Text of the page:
27 Smicklas sought to lay a foundation to present the prior inconsistent testimony by asking the expert if he had ever given testimony related to the compression of sand causing the diversion of the river. Spitz responded with an objection to the foundation of the question. When Smicklas attempted to continue the questioning through use of the deposition, the trial judge asked to read the deposition. The objection was sustained and the deposition was accepted as an offer of proof. A careful reading of the transcript indicates that the trial judge refused to allow the questioning based on the relevance of the material, not because counsel failed to lay a proper foundation. Indeed, the trial court's intervention precluded Smicklas' establishment of the time, the place, and the manner in which the prior statements were made. The record provides at p. 789-90 in reference to the inconsistent testimony contained in the deposition:
"THE COURT: The Court's interpretation of that portion which was presented to the Court was that it was not inconsistent with the testimony which was presented before this Court, in that the testimony which was presented to the Court in a previous sworn statement was that sand could be compacted, but there was nothing in there which said that it entered - which was presented to the Court that it interfered with the flow of the river. And is accepted as an offer of proof."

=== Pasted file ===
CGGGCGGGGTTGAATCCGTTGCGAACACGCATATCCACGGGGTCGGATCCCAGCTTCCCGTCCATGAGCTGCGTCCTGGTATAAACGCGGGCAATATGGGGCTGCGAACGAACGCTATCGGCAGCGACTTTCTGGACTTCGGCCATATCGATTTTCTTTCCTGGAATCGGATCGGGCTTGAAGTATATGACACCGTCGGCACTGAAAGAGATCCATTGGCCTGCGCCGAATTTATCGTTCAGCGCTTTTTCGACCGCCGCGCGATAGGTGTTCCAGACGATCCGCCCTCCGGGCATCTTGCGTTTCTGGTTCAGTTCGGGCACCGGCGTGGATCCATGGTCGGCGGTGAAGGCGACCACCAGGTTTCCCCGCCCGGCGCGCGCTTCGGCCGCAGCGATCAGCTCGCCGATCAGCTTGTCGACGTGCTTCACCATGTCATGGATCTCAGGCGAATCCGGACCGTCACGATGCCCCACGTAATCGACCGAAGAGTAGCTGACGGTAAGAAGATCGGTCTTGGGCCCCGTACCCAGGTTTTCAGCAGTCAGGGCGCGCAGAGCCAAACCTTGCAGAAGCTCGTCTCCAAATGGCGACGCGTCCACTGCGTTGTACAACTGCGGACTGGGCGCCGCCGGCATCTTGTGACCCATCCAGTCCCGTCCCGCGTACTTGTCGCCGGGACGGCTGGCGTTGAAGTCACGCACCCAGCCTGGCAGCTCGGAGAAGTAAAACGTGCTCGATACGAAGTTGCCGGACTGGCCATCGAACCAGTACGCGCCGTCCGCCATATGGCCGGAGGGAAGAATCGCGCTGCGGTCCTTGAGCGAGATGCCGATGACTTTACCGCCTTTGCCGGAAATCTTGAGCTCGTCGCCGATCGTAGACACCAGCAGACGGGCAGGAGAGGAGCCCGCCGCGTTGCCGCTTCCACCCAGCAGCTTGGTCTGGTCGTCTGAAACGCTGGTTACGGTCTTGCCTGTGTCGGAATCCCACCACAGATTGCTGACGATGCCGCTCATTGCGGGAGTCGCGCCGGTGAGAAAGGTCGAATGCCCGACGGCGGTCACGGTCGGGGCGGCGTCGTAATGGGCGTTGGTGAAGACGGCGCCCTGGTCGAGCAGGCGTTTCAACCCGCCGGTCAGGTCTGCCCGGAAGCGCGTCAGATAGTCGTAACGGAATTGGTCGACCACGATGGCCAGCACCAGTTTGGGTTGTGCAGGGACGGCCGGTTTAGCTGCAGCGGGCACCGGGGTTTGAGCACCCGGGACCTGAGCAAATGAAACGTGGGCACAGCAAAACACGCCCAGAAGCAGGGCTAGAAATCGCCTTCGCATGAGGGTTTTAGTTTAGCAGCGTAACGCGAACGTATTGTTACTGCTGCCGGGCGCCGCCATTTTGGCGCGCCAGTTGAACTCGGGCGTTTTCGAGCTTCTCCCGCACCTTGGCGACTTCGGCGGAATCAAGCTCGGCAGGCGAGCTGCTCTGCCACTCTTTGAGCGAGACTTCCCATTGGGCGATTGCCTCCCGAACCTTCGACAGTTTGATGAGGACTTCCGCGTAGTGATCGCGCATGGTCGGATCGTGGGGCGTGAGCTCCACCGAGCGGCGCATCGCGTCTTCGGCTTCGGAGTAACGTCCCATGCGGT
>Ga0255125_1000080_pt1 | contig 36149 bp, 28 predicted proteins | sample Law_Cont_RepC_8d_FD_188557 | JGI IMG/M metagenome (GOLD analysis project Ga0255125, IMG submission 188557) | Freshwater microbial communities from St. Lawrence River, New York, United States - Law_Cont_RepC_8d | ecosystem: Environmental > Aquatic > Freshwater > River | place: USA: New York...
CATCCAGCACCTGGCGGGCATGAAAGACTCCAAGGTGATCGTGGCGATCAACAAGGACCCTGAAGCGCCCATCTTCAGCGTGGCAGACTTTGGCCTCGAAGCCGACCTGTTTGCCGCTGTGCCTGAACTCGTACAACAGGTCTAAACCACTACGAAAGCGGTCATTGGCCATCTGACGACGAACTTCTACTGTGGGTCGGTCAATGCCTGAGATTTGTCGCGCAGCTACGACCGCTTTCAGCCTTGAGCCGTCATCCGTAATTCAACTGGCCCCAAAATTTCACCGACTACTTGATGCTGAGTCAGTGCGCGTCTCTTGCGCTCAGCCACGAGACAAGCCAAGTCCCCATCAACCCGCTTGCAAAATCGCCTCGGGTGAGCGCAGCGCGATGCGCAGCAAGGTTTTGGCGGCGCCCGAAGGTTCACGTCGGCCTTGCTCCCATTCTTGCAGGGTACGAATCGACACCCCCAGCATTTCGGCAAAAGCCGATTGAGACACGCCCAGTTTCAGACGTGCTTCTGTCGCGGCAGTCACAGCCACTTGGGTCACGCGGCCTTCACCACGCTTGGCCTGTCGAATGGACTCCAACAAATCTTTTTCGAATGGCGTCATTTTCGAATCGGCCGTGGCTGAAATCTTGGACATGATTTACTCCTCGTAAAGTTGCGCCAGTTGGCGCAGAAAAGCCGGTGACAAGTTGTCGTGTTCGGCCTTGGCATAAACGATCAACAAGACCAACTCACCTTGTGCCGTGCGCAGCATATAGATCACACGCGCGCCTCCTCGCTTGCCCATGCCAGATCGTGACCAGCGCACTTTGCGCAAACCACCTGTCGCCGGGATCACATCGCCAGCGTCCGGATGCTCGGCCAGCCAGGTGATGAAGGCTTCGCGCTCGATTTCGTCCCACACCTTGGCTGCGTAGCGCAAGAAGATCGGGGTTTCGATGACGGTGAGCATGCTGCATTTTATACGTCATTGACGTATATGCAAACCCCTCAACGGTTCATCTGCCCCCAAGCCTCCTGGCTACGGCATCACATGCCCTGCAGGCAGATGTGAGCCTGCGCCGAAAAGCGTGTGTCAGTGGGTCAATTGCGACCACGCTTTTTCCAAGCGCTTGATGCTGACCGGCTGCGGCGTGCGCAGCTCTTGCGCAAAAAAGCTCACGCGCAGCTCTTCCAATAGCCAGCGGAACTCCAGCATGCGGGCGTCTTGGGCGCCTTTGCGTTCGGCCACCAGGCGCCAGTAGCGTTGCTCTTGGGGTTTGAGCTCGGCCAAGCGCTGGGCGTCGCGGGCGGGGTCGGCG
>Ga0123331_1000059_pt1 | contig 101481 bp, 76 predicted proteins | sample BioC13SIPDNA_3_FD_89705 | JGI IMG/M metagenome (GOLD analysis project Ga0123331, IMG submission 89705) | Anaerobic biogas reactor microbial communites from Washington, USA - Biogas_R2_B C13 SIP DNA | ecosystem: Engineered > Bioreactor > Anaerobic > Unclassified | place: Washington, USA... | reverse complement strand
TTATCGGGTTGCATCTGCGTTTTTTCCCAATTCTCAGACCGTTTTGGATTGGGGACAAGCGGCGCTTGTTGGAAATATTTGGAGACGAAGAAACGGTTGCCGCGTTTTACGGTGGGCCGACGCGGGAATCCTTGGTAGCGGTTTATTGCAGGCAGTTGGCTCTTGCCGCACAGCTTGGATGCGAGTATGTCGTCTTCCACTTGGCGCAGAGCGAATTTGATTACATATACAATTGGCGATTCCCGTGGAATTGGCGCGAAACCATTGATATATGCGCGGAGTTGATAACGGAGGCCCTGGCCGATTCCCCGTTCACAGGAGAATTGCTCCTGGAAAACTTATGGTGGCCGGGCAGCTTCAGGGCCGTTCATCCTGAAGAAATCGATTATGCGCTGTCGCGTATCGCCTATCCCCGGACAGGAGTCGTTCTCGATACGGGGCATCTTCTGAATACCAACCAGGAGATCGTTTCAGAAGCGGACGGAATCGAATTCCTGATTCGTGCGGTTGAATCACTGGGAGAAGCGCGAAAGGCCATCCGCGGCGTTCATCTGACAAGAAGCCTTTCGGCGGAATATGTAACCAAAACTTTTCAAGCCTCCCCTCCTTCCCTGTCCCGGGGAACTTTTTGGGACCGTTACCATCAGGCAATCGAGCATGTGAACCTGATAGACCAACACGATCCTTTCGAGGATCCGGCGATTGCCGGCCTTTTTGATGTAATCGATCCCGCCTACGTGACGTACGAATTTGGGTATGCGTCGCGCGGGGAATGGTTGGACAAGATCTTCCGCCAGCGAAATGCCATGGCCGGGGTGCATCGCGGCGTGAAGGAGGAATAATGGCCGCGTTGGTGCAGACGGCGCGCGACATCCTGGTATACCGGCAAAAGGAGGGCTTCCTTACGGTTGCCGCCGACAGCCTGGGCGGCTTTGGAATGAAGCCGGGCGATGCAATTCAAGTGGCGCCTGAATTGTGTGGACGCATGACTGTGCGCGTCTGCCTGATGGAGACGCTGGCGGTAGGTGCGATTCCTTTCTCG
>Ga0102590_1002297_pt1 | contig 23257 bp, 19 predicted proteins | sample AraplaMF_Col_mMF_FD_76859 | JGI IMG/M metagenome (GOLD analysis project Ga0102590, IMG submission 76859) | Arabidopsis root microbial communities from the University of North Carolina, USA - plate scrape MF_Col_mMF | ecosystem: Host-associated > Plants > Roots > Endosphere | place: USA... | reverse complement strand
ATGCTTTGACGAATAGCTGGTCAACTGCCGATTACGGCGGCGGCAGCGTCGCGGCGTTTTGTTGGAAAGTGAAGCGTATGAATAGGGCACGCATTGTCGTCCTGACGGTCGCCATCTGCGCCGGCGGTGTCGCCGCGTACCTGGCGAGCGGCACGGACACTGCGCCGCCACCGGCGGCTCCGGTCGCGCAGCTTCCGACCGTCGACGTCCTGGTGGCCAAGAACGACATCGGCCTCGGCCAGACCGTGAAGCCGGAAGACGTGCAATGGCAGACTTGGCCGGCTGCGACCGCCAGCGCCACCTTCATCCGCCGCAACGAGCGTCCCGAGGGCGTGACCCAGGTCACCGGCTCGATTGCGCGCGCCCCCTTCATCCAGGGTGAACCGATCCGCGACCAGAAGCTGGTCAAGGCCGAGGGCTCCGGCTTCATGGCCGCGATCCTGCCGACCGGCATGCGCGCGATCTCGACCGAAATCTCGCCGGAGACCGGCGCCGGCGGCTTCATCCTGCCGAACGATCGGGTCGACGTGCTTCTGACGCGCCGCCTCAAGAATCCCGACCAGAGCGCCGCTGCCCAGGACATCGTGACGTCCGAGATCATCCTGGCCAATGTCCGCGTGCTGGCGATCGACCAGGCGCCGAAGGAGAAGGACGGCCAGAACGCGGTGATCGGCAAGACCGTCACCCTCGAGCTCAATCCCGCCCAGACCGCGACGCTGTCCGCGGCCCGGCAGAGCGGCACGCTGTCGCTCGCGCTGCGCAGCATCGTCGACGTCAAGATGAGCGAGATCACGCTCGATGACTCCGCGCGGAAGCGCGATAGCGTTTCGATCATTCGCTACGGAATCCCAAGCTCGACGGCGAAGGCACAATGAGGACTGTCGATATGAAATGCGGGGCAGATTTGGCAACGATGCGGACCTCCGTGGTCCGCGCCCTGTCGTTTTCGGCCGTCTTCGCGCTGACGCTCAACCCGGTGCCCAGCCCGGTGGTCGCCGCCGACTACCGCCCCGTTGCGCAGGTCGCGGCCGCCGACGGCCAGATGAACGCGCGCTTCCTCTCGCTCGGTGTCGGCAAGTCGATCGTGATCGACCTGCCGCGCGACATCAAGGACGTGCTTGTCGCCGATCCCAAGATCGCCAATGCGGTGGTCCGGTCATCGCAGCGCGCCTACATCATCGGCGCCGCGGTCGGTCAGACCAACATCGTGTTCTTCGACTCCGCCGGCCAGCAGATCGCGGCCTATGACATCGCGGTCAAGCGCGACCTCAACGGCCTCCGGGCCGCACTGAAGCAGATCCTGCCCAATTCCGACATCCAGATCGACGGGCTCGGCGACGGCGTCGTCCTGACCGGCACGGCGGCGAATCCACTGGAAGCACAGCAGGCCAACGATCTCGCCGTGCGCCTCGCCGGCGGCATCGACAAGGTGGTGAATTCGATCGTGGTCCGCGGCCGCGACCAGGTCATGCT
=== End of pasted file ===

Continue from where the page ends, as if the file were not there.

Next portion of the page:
Here, the trial court intervened by taking the deposition to read on the issue of relevancy before Smicklas was given the opportunity to lay the foundation in relation to the time, the place, and the manner in which the inconsistent statements were made. Evans v. Burleson, 127 Okl. 290, 260 P. 743-44 (1927); Wing v. State, 280 P.2d 740, 746 (Okla. Crim. 1955).